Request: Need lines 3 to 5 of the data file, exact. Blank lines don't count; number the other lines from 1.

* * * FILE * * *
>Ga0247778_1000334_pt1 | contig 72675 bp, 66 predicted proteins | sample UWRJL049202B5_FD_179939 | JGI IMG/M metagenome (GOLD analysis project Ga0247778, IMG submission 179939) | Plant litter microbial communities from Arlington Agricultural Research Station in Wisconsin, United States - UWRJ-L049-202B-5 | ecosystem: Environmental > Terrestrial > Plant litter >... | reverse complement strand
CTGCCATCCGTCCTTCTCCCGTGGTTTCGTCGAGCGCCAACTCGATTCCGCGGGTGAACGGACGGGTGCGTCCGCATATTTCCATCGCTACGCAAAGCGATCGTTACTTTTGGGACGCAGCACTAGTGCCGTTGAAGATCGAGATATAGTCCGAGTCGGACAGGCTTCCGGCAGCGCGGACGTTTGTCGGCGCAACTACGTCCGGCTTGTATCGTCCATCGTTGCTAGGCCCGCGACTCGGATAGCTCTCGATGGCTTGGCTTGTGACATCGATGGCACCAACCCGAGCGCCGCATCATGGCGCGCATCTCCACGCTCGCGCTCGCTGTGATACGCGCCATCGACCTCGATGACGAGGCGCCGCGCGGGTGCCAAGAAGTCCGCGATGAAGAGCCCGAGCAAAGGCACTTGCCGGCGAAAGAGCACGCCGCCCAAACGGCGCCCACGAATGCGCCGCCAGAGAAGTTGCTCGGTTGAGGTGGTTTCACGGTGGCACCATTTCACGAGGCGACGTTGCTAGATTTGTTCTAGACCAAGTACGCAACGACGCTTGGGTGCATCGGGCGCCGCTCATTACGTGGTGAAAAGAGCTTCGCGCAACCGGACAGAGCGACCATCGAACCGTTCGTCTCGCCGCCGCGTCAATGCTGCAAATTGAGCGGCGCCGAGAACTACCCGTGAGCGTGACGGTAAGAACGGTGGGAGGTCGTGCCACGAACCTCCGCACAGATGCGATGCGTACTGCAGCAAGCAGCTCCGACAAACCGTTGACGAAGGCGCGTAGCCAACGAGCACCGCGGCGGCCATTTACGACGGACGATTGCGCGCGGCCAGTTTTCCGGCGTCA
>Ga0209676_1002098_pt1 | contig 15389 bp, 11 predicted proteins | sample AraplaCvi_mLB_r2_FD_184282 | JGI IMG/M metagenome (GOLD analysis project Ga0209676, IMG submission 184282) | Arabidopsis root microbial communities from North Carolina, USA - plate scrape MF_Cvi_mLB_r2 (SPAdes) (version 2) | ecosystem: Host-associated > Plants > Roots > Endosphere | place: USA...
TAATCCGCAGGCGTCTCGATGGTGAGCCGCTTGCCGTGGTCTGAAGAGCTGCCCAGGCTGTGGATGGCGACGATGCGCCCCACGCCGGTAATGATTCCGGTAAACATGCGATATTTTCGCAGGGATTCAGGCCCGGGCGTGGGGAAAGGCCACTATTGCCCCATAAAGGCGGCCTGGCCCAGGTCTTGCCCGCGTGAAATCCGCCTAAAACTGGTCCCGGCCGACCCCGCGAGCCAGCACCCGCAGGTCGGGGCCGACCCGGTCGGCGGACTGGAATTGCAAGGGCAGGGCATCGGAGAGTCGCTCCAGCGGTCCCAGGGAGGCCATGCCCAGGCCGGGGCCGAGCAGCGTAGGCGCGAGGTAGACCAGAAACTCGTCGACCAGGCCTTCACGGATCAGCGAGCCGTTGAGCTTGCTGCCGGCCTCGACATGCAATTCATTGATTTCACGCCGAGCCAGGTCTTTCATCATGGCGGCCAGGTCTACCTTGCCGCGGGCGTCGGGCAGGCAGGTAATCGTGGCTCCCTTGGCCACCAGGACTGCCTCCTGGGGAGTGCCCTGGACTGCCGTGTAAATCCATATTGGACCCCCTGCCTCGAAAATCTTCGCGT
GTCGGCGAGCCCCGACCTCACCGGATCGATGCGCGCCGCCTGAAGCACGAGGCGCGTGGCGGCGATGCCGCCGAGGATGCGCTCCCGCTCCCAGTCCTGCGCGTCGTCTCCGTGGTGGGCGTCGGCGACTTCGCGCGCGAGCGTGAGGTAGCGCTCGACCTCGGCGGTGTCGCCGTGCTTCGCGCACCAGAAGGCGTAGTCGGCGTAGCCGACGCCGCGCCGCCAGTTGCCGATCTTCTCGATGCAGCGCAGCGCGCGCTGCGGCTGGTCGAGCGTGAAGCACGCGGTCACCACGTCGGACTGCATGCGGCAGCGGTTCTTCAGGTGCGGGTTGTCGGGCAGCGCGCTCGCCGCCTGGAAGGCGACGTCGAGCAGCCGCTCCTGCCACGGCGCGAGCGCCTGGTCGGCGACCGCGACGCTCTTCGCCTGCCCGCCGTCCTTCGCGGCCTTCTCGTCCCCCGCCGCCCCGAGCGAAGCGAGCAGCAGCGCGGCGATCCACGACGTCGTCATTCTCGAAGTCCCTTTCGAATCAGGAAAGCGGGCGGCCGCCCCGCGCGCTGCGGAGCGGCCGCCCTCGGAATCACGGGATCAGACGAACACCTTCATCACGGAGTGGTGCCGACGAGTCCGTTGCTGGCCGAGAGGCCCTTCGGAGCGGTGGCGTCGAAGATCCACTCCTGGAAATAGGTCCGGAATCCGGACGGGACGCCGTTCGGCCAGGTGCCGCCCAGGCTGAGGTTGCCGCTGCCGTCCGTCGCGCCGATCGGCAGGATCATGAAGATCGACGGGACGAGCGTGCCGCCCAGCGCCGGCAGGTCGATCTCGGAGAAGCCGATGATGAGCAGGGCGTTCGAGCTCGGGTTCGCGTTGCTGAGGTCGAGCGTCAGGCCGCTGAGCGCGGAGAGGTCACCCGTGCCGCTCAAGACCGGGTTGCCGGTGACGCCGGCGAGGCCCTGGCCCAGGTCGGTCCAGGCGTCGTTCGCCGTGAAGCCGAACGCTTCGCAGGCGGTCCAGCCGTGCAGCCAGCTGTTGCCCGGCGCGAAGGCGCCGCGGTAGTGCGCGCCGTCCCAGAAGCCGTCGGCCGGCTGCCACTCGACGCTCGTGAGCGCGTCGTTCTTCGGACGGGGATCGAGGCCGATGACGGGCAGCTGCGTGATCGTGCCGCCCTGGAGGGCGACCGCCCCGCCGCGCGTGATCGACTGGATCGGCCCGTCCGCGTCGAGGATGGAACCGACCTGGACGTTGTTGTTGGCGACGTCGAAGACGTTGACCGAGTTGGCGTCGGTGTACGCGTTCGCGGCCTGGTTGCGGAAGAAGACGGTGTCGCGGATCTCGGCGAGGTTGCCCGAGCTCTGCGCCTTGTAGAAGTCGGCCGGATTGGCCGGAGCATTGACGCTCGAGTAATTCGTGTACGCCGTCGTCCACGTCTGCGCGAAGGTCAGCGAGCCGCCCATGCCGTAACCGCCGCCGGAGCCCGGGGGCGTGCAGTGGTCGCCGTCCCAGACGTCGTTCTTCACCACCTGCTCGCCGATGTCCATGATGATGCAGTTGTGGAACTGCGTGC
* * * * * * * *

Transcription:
>Ga0209676_1002098_pt1 | contig 15389 bp, 11 predicted proteins | sample AraplaCvi_mLB_r2_FD_184282 | JGI IMG/M metagenome (GOLD analysis project Ga0209676, IMG submission 184282) | Arabidopsis root microbial communities from North Carolina, USA - plate scrape MF_Cvi_mLB_r2 (SPAdes) (version 2) | ecosystem: Host-associated > Plants > Roots > Endosphere | place: USA...
TAATCCGCAGGCGTCTCGATGGTGAGCCGCTTGCCGTGGTCTGAAGAGCTGCCCAGGCTGTGGATGGCGACGATGCGCCCCACGCCGGTAATGATTCCGGTAAACATGCGATATTTTCGCAGGGATTCAGGCCCGGGCGTGGGGAAAGGCCACTATTGCCCCATAAAGGCGGCCTGGCCCAGGTCTTGCCCGCGTGAAATCCGCCTAAAACTGGTCCCGGCCGACCCCGCGAGCCAGCACCCGCAGGTCGGGGCCGACCCGGTCGGCGGACTGGAATTGCAAGGGCAGGGCATCGGAGAGTCGCTCCAGCGGTCCCAGGGAGGCCATGCCCAGGCCGGGGCCGAGCAGCGTAGGCGCGAGGTAGACCAGAAACTCGTCGACCAGGCCTTCACGGATCAGCGAGCCGTTGAGCTTGCTGCCGGCCTCGACATGCAATTCATTGATTTCACGCCGAGCCAGGTCTTTCATCATGGCGGCCAGGTCTACCTTGCCGCGGGCGTCGGGCAGGCAGGTAATCGTGGCTCCCTTGGCCACCAGGACTGCCTCCTGGGGAGTGCCCTGGACTGCCGTGTAAATCCATATTGGACCCCCTGCCTCGAAAATCTTCGCGT
GTCGGCGAGCCCCGACCTCACCGGATCGATGCGCGCCGCCTGAAGCACGAGGCGCGTGGCGGCGATGCCGCCGAGGATGCGCTCCCGCTCCCAGTCCTGCGCGTCGTCTCCGTGGTGGGCGTCGGCGACTTCGCGCGCGAGCGTGAGGTAGCGCTCGACCTCGGCGGTGTCGCCGTGCTTCGCGCACCAGAAGGCGTAGTCGGCGTAGCCGACGCCGCGCCGCCAGTTGCCGATCTTCTCGATGCAGCGCAGCGCGCGCTGCGGCTGGTCGAGCGTGAAGCACGCGGTCACCACGTCGGACTGCATGCGGCAGCGGTTCTTCAGGTGCGGGTTGTCGGGCAGCGCGCTCGCCGCCTGGAAGGCGACGTCGAGCAGCCGCTCCTGCCACGGCGCGAGCGCCTGGTCGGCGACCGCGACGCTCTTCGCCTGCCCGCCGTCCTTCGCGGCCTTCTCGTCCCCCGCCGCCCCGAGCGAAGCGAGCAGCAGCGCGGCGATCCACGACGTCGTCATTCTCGAAGTCCCTTTCGAATCAGGAAAGCGGGCGGCCGCCCCGCGCGCTGCGGAGCGGCCGCCCTCGGAATCACGGGATCAGACGAACACCTTCATCACGGAGTGGTGCCGACGAGTCCGTTGCTGGCCGAGAGGCCCTTCGGAGCGGTGGCGTCGAAGATCCACTCCTGGAAATAGGTCCGGAATCCGGACGGGACGCCGTTCGGCCAGGTGCCGCCCAGGCTGAGGTTGCCGCTGCCGTCCGTCGCGCCGATCGGCAGGATCATGAAGATCGACGGGACGAGCGTGCCGCCCAGCGCCGGCAGGTCGATCTCGGAGAAGCCGATGATGAGCAGGGCGTTCGAGCTCGGGTTCGCGTTGCTGAGGTCGAGCGTCAGGCCGCTGAGCGCGGAGAGGTCACCCGTGCCGCTCAAGACCGGGTTGCCGGTGACGCCGGCGAGGCCCTGGCCCAGGTCGGTCCAGGCGTCGTTCGCCGTGAAGCCGAACGCTTCGCAGGCGGTCCAGCCGTGCAGCCAGCTGTTGCCCGGCGCGAAGGCGCCGCGGTAGTGCGCGCCGTCCCAGAAGCCGTCGGCCGGCTGCCACTCGACGCTCGTGAGCGCGTCGTTCTTCGGACGGGGATCGAGGCCGATGACGGGCAGCTGCGTGATCGTGCCGCCCTGGAGGGCGACCGCCCCGCCGCGCGTGATCGACTGGATCGGCCCGTCCGCGTCGAGGATGGAACCGACCTGGACGTTGTTGTTGGCGACGTCGAAGACGTTGACCGAGTTGGCGTCGGTGTACGCGTTCGCGGCCTGGTTGCGGAAGAAGACGGTGTCGCGGATCTCGGCGAGGTTGCCCGAGCTCTGCGCCTTGTAGAAGTCGGCCGGATTGGCCGGAGCATTGACGCTCGAGTAATTCGTGTACGCCGTCGTCCACGTCTGCGCGAAGGTCAGCGAGCCGCCCATGCCGTAACCGCCGCCGGAGCCCGGGGGCGTGCAGTGGTCGCCGTCCCAGACGTCGTTCTTCACCACCTGCTCGCCGATGTCCATGATGATGCAGTTGTGGAACTGCGTGC